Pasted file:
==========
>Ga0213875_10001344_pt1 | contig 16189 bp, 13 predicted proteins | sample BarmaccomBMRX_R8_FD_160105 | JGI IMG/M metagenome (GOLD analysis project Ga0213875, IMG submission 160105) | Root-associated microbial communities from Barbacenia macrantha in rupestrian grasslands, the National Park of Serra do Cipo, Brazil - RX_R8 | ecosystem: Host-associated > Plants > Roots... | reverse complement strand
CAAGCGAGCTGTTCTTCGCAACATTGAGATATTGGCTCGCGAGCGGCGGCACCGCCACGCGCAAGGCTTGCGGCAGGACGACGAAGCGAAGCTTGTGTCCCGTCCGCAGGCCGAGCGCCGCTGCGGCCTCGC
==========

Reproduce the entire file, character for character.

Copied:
>Ga0213875_10001344_pt1 | contig 16189 bp, 13 predicted proteins | sample BarmaccomBMRX_R8_FD_160105 | JGI IMG/M metagenome (GOLD analysis project Ga0213875, IMG submission 160105) | Root-associated microbial communities from Barbacenia macrantha in rupestrian grasslands, the National Park of Serra do Cipo, Brazil - RX_R8 | ecosystem: Host-associated > Plants > Roots... | reverse complement strand
CAAGCGAGCTGTTCTTCGCAACATTGAGATATTGGCTCGCGAGCGGCGGCACCGCCACGCGCAAGGCTTGCGGCAGGACGACGAAGCGAAGCTTGTGTCCCGTCCGCAGGCCGAGCGCCGCTGCGGCCTCGC